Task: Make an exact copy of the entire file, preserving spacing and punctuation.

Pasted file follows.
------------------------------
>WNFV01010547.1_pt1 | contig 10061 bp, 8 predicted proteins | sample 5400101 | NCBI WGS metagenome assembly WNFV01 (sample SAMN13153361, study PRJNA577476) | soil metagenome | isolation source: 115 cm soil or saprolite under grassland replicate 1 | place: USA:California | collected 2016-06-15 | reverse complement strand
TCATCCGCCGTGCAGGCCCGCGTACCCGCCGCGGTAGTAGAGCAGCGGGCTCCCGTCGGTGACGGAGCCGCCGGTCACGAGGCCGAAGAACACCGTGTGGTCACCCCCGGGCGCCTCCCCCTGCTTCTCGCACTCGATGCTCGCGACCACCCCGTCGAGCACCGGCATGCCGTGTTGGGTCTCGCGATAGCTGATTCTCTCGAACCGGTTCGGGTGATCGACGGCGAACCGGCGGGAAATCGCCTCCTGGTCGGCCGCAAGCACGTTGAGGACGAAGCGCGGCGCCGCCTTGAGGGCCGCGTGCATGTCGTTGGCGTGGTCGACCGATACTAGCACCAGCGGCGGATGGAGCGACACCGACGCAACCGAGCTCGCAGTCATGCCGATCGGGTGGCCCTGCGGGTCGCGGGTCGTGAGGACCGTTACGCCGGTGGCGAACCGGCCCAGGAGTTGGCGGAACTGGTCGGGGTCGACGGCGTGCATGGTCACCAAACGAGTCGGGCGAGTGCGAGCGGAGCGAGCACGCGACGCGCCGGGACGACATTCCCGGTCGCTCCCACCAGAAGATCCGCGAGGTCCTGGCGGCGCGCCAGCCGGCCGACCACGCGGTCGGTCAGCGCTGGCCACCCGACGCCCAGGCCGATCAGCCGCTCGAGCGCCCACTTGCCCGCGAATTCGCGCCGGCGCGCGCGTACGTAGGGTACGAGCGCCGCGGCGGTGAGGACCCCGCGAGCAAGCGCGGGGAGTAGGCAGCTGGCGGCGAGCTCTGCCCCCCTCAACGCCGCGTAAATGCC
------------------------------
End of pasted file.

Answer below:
>WNFV01010547.1_pt1 | contig 10061 bp, 8 predicted proteins | sample 5400101 | NCBI WGS metagenome assembly WNFV01 (sample SAMN13153361, study PRJNA577476) | soil metagenome | isolation source: 115 cm soil or saprolite under grassland replicate 1 | place: USA:California | collected 2016-06-15 | reverse complement strand
TCATCCGCCGTGCAGGCCCGCGTACCCGCCGCGGTAGTAGAGCAGCGGGCTCCCGTCGGTGACGGAGCCGCCGGTCACGAGGCCGAAGAACACCGTGTGGTCACCCCCGGGCGCCTCCCCCTGCTTCTCGCACTCGATGCTCGCGACCACCCCGTCGAGCACCGGCATGCCGTGTTGGGTCTCGCGATAGCTGATTCTCTCGAACCGGTTCGGGTGATCGACGGCGAACCGGCGGGAAATCGCCTCCTGGTCGGCCGCAAGCACGTTGAGGACGAAGCGCGGCGCCGCCTTGAGGGCCGCGTGCATGTCGTTGGCGTGGTCGACCGATACTAGCACCAGCGGCGGATGGAGCGACACCGACGCAACCGAGCTCGCAGTCATGCCGATCGGGTGGCCCTGCGGGTCGCGGGTCGTGAGGACCGTTACGCCGGTGGCGAACCGGCCCAGGAGTTGGCGGAACTGGTCGGGGTCGACGGCGTGCATGGTCACCAAACGAGTCGGGCGAGTGCGAGCGGAGCGAGCACGCGACGCGCCGGGACGACATTCCCGGTCGCTCCCACCAGAAGATCCGCGAGGTCCTGGCGGCGCGCCAGCCGGCCGACCACGCGGTCGGTCAGCGCTGGCCACCCGACGCCCAGGCCGATCAGCCGCTCGAGCGCCCACTTGCCCGCGAATTCGCGCCGGCGCGCGCGTACGTAGGGTACGAGCGCCGCGGCGGTGAGGACCCCGCGAGCAAGCGCGGGGAGTAGGCAGCTGGCGGCGAGCTCTGCCCCCCTCAACGCCGCGTAAATGCC